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Visiting Sandscale Haws with your dog

Visitors walking along the shore with dog at Sandscale Haws National Nature Reserve
Enjoy a peaceful dog walk at Sandscale Haws National Nature Reserve | © National Trust / Paul Harris

Sandscale is a popular spot for dog walking. With a long stretch of coastline and rolling dunes to explore it’s a great place to visit with your four-legged friend. Help keep Sandscale special for people and wildlife.

Our pawprint rating system

We’ve been working on making it easier for you to find out how dog-friendly your visit will be before you and your four-legged-friend arrive. To help with this, we've created a new pawprint rating system and given all the places in our care a rating. You can find this information in the National Trust members’ handbook.

Sandscale Haws is a two pawprint rated place. These places have water bowls, dog bins and dog-friendly walks.

Dogs are allowed in all areas here, but please consider that Sandscale Haws is a National Nature Reserve and certain times of year are more sensitive for the wildlife living here. Please read on to find out more.


Sandscale is a haven for special wildlife. Between March and July, please keep your dog close to you or on a lead to stop them from disturbing nesting birds, as this could cause birds to leave their nests and abandon their chicks.

In the winter months a whole crowd of migratory shoreline birds descend on Sandscale for some well-needed food. Keeping your dog on a lead will mean that they’re not disturbed when feeding.

The pools on site look tempting for dogs but they are important for breeding natterjack toads, other amphibians and a huge diversity of insect life. Please keep your dog away from these pools to prevent disturbing the wildlife and introducing chemicals into the water from spot-on parasite treatments.

Farm animals

Livestock grazes across Sandscale throughout the year to help keep down scrub and encourage wildflowers to flourish. Over winter and spring our tenant farmers have lambs and pregnant ewes out in the dunes and calves from late summer.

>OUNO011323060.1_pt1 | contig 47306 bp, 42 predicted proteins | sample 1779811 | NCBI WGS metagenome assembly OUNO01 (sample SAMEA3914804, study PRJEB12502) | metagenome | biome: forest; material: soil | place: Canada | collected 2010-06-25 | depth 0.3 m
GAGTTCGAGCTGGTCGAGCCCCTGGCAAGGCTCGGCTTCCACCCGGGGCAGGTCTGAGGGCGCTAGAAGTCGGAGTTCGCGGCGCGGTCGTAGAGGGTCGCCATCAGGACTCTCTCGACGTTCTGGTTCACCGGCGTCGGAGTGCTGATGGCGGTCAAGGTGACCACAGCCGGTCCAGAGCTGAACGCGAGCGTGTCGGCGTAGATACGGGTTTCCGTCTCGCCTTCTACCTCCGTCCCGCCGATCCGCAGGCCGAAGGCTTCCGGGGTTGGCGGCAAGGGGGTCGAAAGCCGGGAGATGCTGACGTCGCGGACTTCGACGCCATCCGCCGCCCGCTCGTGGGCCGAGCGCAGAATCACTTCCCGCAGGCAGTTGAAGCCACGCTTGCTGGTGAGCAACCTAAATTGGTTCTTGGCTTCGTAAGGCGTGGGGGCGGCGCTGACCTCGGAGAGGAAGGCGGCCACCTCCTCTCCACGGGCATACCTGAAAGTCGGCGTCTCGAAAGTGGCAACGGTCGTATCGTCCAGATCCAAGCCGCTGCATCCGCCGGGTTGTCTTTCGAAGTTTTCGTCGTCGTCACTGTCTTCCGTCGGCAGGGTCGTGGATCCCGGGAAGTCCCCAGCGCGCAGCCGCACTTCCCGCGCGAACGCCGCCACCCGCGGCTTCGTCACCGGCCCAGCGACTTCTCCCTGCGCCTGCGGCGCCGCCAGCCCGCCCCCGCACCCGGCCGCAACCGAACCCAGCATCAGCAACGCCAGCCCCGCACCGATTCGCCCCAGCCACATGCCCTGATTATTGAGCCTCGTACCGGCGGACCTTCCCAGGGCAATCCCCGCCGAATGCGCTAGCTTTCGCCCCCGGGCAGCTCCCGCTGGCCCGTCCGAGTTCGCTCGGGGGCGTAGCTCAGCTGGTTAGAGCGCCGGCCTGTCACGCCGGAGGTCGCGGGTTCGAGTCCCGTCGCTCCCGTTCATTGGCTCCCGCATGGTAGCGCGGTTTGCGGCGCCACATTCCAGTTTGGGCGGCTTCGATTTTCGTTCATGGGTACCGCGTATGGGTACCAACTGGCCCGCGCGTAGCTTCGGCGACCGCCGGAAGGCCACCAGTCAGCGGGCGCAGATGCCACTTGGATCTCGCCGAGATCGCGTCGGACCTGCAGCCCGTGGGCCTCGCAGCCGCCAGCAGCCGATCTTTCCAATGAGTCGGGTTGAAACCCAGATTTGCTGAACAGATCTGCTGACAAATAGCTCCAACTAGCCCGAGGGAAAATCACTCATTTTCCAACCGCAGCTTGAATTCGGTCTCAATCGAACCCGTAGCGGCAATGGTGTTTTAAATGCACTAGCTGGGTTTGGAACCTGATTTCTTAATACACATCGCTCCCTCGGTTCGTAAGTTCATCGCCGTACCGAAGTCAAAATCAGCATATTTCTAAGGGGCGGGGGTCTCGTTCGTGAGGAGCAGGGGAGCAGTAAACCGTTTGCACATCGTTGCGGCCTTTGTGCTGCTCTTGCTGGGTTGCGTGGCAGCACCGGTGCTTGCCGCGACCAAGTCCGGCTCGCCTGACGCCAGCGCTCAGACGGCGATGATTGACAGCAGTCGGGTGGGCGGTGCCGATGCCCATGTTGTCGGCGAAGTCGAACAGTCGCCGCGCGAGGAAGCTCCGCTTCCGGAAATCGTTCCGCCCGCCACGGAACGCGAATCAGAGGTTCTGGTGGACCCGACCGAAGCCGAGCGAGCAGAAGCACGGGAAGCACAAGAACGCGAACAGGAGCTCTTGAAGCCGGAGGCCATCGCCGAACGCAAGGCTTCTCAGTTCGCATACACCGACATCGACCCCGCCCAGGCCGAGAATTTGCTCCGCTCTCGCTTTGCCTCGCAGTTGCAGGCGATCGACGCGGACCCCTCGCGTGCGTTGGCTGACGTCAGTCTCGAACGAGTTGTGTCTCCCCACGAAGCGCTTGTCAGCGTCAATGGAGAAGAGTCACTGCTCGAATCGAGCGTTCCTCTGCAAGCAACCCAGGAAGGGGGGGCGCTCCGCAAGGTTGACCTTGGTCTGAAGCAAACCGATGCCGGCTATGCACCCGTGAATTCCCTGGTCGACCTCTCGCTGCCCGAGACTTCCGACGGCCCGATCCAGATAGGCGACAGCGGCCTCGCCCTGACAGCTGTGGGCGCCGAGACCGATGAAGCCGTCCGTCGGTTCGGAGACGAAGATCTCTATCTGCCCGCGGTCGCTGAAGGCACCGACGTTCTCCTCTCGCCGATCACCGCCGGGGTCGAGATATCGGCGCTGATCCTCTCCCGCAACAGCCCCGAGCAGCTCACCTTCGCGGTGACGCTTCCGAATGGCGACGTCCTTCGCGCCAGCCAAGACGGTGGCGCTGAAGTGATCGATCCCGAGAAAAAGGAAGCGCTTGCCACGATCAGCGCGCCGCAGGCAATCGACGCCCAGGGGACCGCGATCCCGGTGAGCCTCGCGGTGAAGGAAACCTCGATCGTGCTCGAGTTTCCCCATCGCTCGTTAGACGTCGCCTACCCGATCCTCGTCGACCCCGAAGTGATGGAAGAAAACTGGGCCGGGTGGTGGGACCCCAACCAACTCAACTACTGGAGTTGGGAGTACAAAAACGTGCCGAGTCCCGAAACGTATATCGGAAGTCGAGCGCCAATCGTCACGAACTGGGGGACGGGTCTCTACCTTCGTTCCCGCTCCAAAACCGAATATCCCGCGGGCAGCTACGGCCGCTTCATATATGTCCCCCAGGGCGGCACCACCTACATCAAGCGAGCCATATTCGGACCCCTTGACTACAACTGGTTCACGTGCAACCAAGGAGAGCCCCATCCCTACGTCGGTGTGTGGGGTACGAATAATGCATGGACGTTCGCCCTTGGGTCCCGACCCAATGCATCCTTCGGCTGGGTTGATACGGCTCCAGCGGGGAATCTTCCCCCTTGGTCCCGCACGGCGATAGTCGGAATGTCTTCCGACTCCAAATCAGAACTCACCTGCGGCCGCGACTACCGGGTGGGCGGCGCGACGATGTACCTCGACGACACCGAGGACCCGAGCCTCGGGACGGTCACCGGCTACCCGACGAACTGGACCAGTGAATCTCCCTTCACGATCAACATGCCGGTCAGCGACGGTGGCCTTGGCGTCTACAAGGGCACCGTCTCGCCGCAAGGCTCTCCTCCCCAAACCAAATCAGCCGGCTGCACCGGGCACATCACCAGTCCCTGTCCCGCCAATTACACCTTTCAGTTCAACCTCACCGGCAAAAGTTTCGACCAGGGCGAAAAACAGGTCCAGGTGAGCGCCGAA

Cows may become defensive if they have calves with them and they are not always obvious. Remember if you are approached by cattle with your dog it is safer to let go of the lead and call your dog back when safe to do so.

Dogs off leads can cause a huge amount of harm to farm animals which can impact farmers’ livelihoods. You can reduce the amount farm animals are disturbed and injured by keeping your dog on a short lead.

A small dog on the lead standing at the beach
Dog on the lead at the beach | © National Trust Images / James Dobson

The Canine Code

We’ve worked with our partner Forthglade to come up with this Canine Code, which helps to make sure everyone can enjoy their day:

  • Keep them close: using a short lead helps to keep your dog from disturbing ground-nesting birds and farm animals. It's essential to use a short lead around sheep. But if cattle approach you, it's best to let your dog off the lead, and call them back when it's safe to do so.
  • Pick up the poo: please always clear up after your dog. If you can't find a bin nearby, take the poo bags home with you.
  • Watch the signs: keep an eye on local signs and notices wherever you're walking. They'll tell you if a beach has a dog ban, for instance, or if a path has been diverted, or if you're in an area where dogs can run off-lead.
  • Stay on the ball: remember that not everyone loves dogs, and some people fear them. So make sure your dog doesn't run up to other people, especially children.

Keeping control of your dog

Our definition of close or effective control is: ​

  • Being able to recall your dogs in any situation at the first call
  • Being able to clearly see your dog at all times (not just knowing they have gone into the undergrowth or over the crest of the hill). In practice, this means keeping them on a footpath if the surrounding vegetation is too dense for your dog to be visible
  • Not allowing them to approach other visitors without their consent
  • Having a lead with you to use if you encounter livestock or wildlife, or if you are asked to use one

Safety tips for your dog

The pools at Sandscale are great for wildlife but not so great for your dog. At times toxic blue-green algae may be present and even just small amounts of this can make dogs very ill.

Every tide will bring in new materials, not all of them welcome. Palm oil, dead animals and chemical containers can wash up from time-to-time. Palm oil is not a toxic substance, but it is indigestible and is often a breeding ground for bacteria which can make dogs very ill.

It’s best to keep your dog close to you and to put them on a lead if any hazards are present. Keep an eye out for any warning signs and please let us know if you see any new hazards.

Grasses at Sandscale Haws, Cumbria, with the Duddon Estuary beyond and a rainbow and wind turbines visible on the hills in the background.

Discover more at Sandscale Haws National Nature Reserve

Find out how to get to Sandscale Haws National Nature Reserve, where to park, the things to see and do and more.

Our partners


We've partnered with natural pet food maker Forthglade so that you and your dog can get even more out of the special places we care for.

Visit website 

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